“Experience is a hard teacher because she gives the test first, the lessons afterward.”
My Vermont 100 experience was a hard test. I’m trying to decide whether I passed or failed.
When I grade my students’ work, I assess it based on what I want them to learn and how well their work demonstrates that they’ve learned those lessons.
In the case of racing, these “lessons” come in various forms, and one way to assess a race is to think about the goals I set for the race. For Vermont 100, I had my usual tiered set of goals: A) “super secret” goal, B) “good” goal, and C) “just finish” goal.
If I evaluate the day based on my A & B goals, then there is only one assessment to make: I failed, by a lot. Yes, I finished – but I missed my “big” goals. By hours.
This race stomped and kicked my ego into submission. My pride was squeezed into a tiny pellet that I swallowed somewhere around mile 75. It is now lodged in some dark hole in my psyche – afraid to come out for fear of being reminded of how epically off the mark I was in setting expectations for racing the Vermont 100 – how epically arrogant I was about the challenges this race presents.
After a magical first 100 miler at Javelina Jundred, which lulled me into a false sense of my ability, this race was a serious reminder that I am but a wee babe when it comes to the ways of 100 mile running. I knew the race would be hard – it’s 100 miles! But, I underestimated the difficulty of this course, and as a consequence, showed up unprepared – both mentally and physically – to achieve my big goals.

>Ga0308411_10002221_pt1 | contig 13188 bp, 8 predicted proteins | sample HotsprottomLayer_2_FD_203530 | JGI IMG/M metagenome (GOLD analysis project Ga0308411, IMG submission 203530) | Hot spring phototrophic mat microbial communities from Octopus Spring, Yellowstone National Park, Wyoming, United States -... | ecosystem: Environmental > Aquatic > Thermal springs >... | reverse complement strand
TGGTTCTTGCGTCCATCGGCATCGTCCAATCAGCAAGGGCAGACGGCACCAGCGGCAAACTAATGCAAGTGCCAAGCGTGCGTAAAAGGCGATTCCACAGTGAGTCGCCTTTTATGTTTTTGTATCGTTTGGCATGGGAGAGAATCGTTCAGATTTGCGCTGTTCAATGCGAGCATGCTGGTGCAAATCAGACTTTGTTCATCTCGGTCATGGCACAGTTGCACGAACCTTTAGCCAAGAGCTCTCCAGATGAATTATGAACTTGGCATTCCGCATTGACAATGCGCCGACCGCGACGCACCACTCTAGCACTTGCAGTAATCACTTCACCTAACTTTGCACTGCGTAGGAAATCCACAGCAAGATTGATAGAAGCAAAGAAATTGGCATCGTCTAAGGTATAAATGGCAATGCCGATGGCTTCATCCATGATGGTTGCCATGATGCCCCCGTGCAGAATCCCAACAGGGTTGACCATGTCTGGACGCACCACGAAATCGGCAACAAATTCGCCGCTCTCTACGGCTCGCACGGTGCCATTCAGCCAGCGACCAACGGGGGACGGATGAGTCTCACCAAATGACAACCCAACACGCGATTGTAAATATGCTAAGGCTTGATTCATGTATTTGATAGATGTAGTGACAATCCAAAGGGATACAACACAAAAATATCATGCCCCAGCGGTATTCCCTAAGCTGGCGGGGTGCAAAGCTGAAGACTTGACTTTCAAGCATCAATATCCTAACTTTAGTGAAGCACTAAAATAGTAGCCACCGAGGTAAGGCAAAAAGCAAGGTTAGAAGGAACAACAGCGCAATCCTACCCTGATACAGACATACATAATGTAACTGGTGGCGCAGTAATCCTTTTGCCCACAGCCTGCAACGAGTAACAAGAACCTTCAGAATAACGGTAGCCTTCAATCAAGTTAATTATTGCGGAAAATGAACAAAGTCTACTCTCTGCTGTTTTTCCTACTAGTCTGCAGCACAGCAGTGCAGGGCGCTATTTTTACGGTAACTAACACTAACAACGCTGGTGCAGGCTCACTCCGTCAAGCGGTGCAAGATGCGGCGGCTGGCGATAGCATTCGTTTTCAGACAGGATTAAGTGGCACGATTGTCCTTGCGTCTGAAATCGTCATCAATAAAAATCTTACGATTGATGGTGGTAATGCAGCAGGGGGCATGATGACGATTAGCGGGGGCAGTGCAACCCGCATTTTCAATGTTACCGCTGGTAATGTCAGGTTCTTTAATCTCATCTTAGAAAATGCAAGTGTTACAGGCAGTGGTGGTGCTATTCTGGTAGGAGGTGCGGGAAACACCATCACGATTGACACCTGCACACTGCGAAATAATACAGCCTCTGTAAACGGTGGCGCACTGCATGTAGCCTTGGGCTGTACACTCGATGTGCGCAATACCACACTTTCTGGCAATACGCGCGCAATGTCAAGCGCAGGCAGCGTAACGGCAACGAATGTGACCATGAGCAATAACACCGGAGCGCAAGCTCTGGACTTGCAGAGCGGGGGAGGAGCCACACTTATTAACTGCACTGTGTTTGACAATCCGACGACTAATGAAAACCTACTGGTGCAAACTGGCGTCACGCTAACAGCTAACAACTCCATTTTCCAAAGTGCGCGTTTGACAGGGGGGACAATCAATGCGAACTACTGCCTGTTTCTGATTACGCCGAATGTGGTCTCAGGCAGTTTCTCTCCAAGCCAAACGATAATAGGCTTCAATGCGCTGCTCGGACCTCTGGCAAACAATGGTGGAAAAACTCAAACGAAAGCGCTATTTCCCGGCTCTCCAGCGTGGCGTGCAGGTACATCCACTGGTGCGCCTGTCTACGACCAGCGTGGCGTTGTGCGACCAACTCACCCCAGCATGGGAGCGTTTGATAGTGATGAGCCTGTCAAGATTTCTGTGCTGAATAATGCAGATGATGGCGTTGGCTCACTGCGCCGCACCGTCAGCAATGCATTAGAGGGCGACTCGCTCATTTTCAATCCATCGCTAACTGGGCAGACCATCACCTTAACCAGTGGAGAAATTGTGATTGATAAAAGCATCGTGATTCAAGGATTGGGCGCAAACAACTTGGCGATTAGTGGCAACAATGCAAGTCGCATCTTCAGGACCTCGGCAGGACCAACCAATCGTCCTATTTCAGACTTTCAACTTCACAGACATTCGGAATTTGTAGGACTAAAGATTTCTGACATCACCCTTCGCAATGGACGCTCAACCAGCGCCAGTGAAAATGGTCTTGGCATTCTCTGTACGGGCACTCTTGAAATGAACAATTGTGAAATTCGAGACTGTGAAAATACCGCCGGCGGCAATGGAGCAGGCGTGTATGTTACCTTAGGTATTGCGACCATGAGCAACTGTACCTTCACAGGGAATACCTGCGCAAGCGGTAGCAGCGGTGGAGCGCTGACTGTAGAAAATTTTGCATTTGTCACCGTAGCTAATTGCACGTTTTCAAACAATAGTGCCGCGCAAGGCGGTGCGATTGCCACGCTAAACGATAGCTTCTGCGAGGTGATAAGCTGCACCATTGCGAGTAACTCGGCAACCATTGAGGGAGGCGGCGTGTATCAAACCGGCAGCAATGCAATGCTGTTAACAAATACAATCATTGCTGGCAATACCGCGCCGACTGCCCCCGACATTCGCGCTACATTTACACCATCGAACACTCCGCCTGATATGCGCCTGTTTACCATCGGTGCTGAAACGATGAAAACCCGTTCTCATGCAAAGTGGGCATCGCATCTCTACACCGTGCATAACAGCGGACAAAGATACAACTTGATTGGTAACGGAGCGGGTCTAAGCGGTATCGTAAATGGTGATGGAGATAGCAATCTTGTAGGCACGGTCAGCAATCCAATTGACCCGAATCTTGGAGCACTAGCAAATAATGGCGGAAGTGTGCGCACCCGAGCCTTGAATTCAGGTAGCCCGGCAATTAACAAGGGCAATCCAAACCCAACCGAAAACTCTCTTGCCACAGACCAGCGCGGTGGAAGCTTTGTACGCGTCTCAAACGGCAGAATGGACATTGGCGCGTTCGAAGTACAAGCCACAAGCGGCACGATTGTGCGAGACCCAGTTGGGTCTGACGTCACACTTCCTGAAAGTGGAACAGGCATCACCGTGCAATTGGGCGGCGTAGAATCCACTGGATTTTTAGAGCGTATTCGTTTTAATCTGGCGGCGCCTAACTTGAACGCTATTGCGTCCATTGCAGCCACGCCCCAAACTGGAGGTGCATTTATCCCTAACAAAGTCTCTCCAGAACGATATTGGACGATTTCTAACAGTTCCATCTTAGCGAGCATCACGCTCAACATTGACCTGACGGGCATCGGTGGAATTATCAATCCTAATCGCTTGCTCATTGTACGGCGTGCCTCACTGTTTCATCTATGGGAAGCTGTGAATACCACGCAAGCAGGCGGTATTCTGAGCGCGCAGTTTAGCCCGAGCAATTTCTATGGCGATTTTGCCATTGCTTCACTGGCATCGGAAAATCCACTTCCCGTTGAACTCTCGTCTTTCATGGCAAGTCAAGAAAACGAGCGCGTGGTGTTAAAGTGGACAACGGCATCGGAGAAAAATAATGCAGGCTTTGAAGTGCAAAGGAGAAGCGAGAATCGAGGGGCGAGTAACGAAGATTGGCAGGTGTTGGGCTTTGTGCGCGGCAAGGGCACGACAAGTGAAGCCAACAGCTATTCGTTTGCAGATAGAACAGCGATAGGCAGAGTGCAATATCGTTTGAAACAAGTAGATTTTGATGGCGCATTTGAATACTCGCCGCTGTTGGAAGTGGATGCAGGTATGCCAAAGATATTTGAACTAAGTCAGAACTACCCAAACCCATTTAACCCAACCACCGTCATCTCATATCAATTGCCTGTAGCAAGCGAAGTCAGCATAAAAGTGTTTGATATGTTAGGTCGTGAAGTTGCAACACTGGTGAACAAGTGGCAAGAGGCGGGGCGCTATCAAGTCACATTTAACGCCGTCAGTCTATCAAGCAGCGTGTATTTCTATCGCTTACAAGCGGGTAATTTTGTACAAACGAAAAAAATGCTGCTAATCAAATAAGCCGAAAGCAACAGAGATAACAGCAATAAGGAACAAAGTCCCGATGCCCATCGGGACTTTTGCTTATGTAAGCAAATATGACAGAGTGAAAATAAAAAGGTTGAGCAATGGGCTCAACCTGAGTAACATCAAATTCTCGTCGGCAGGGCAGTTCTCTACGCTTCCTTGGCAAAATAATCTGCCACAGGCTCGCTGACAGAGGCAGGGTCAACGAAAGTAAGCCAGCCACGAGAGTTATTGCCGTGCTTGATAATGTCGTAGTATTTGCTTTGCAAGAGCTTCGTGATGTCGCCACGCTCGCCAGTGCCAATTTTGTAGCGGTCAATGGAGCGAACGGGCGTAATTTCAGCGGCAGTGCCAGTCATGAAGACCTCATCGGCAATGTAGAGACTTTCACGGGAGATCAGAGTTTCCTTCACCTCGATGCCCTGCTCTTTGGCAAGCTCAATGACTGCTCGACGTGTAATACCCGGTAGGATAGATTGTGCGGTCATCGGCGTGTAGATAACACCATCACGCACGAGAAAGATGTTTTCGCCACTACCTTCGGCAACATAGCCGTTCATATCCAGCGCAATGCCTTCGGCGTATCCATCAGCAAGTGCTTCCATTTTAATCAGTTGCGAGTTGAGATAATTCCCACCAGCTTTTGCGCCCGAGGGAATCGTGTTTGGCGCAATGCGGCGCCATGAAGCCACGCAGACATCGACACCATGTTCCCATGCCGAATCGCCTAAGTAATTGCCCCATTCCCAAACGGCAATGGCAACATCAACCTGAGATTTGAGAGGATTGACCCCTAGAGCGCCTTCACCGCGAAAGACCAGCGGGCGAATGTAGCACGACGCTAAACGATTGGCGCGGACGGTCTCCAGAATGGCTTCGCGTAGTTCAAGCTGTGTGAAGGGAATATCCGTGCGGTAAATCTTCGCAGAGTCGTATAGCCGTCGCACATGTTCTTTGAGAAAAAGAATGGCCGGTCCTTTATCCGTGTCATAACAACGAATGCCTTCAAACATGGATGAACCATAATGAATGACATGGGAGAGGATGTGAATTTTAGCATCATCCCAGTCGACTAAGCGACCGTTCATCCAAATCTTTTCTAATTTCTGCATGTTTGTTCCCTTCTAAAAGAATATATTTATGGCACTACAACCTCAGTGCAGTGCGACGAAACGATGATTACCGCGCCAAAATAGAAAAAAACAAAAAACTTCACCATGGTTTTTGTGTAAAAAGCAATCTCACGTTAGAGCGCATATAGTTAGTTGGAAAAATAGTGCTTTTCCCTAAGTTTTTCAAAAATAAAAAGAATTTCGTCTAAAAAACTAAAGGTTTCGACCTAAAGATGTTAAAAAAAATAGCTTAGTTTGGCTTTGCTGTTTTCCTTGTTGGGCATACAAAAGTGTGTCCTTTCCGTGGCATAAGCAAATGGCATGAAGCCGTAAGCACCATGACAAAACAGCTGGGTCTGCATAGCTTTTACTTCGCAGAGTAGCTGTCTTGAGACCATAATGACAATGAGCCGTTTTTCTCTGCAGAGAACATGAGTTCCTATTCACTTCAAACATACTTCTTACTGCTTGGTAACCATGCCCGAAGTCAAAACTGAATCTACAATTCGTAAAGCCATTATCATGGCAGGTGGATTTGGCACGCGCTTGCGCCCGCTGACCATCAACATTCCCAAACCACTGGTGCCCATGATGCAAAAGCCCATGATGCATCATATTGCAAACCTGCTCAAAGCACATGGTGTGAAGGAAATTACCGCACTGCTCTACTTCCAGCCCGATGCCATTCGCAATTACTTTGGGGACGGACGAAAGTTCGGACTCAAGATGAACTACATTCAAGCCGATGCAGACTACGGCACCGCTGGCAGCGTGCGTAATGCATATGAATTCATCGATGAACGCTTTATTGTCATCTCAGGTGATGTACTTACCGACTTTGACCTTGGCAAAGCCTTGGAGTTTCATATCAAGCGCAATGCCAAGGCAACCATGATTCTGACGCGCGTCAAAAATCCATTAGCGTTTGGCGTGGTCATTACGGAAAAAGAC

That’s a hard lesson to learn–honestly, to re-learn–and to admit here publicly. And it’s part of the reason it has taken me 4 weeks to work through this race report, which is turning into something of a mea culpa for fucking up one of my key races of the year.
Yet, I finished the race–trudging, shuffling and at times limping through heat, hills, mud, rain, fatigue, and pain. There are many lessons in that kind of gritty finish. That has to be worth something, right?
When everything goes well, I don’t always learn that much. There’s no need to interrogate the day: it worked out.
But, when things go off the rails, I reflect significantly more, digging for kernels that will help me avoid those pitfalls in the future. Despite the challenges, there were great moments within the Vermont 100 – just not as it relates to my A and B goals. If I let those go (aarrrgghhh, so hard…), I can evaluate the day through a different lens.